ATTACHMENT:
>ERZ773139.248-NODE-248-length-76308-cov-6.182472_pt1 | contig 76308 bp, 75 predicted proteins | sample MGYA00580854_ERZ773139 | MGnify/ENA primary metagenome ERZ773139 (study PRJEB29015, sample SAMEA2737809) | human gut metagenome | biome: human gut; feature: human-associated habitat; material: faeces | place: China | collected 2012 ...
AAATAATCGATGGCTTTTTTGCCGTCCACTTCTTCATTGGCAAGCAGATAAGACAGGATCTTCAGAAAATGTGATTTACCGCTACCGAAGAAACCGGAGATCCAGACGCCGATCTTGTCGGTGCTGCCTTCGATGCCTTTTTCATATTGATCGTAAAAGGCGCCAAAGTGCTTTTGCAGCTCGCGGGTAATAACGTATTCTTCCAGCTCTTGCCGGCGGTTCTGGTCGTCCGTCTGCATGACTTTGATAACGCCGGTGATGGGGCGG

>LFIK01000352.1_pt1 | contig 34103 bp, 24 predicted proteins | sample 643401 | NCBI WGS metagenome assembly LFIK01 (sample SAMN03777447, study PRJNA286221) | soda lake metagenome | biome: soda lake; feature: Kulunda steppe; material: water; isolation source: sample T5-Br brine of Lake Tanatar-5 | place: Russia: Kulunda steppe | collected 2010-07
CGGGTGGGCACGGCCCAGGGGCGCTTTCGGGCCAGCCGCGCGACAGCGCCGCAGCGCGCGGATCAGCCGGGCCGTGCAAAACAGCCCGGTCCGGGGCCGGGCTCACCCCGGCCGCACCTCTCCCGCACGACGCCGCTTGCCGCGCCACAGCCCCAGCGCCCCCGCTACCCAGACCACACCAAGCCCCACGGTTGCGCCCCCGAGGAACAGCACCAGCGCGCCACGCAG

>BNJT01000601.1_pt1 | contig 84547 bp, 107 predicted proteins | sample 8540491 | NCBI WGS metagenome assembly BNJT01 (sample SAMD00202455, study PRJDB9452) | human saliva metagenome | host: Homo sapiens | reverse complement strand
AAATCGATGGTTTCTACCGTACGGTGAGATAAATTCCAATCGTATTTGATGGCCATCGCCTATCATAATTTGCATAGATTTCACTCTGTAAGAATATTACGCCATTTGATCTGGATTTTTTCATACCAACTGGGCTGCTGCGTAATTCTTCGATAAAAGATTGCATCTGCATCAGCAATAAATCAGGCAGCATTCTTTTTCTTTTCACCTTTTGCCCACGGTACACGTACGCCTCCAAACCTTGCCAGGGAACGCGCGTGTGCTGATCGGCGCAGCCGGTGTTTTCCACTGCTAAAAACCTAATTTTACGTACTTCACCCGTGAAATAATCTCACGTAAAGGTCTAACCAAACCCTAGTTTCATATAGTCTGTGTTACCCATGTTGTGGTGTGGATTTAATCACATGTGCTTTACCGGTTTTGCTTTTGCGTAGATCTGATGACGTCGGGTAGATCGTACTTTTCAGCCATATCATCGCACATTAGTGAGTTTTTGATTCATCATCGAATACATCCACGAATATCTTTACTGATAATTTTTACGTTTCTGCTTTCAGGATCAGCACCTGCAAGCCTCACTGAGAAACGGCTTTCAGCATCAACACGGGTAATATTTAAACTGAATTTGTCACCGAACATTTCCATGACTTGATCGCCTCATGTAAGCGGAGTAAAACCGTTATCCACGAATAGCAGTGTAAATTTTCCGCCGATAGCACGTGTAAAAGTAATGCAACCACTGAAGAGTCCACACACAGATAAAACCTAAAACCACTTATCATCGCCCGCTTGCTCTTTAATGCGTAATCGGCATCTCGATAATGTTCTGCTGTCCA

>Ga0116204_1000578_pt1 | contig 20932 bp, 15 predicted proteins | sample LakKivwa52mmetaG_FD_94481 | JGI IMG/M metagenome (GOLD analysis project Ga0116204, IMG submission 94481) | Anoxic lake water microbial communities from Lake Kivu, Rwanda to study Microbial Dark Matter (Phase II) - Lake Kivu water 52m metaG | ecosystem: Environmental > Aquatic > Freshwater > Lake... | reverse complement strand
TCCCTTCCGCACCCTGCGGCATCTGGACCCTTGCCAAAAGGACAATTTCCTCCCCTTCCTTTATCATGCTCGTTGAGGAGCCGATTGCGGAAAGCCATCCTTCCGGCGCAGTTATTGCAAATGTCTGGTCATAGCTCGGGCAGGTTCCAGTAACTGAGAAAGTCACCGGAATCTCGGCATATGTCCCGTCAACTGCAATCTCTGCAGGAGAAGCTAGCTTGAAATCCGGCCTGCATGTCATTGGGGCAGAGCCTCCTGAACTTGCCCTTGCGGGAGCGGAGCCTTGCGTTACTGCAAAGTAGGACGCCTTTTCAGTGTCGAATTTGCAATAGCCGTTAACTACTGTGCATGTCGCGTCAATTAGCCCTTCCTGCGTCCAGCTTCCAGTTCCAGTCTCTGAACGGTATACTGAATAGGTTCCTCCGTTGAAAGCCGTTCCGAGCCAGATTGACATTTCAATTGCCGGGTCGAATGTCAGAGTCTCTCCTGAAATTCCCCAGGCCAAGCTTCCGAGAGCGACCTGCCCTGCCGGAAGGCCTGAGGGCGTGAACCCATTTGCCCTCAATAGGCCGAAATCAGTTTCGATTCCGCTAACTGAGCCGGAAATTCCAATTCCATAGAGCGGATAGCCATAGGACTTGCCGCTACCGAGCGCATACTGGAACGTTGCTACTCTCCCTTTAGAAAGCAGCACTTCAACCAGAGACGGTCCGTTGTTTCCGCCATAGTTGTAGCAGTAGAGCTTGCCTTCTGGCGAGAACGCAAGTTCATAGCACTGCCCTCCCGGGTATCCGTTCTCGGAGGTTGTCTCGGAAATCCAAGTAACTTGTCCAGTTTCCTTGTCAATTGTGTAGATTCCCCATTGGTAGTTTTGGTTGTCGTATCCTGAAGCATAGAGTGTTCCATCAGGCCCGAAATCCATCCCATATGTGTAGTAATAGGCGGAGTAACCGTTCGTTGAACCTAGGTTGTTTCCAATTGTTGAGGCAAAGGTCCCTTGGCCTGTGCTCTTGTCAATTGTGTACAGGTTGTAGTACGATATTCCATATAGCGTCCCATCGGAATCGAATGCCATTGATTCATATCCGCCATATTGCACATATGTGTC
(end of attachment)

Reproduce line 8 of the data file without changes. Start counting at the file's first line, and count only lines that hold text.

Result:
TCCCTTCCGCACCCTGCGGCATCTGGACCCTTGCCAAAAGGACAATTTCCTCCCCTTCCTTTATCATGCTCGTTGAGGAGCCGATTGCGGAAAGCCATCCTTCCGGCGCAGTTATTGCAAATGTCTGGTCATAGCTCGGGCAGGTTCCAGTAACTGAGAAAGTCACCGGAATCTCGGCATATGTCCCGTCAACTGCAATCTCTGCAGGAGAAGCTAGCTTGAAATCCGGCCTGCATGTCATTGGGGCAGAGCCTCCTGAACTTGCCCTTGCGGGAGCGGAGCCTTGCGTTACTGCAAAGTAGGACGCCTTTTCAGTGTCGAATTTGCAATAGCCGTTAACTACTGTGCATGTCGCGTCAATTAGCCCTTCCTGCGTCCAGCTTCCAGTTCCAGTCTCTGAACGGTATACTGAATAGGTTCCTCCGTTGAAAGCCGTTCCGAGCCAGATTGACATTTCAATTGCCGGGTCGAATGTCAGAGTCTCTCCTGAAATTCCCCAGGCCAAGCTTCCGAGAGCGACCTGCCCTGCCGGAAGGCCTGAGGGCGTGAACCCATTTGCCCTCAATAGGCCGAAATCAGTTTCGATTCCGCTAACTGAGCCGGAAATTCCAATTCCATAGAGCGGATAGCCATAGGACTTGCCGCTACCGAGCGCATACTGGAACGTTGCTACTCTCCCTTTAGAAAGCAGCACTTCAACCAGAGACGGTCCGTTGTTTCCGCCATAGTTGTAGCAGTAGAGCTTGCCTTCTGGCGAGAACGCAAGTTCATAGCACTGCCCTCCCGGGTATCCGTTCTCGGAGGTTGTCTCGGAAATCCAAGTAACTTGTCCAGTTTCCTTGTCAATTGTGTAGATTCCCCATTGGTAGTTTTGGTTGTCGTATCCTGAAGCATAGAGTGTTCCATCAGGCCCGAAATCCATCCCATATGTGTAGTAATAGGCGGAGTAACCGTTCGTTGAACCTAGGTTGTTTCCAATTGTTGAGGCAAAGGTCCCTTGGCCTGTGCTCTTGTCAATTGTGTACAGGTTGTAGTACGATATTCCATATAGCGTCCCATCGGAATCGAATGCCATTGATTCATATCCGCCATATTGCACATATGTGTC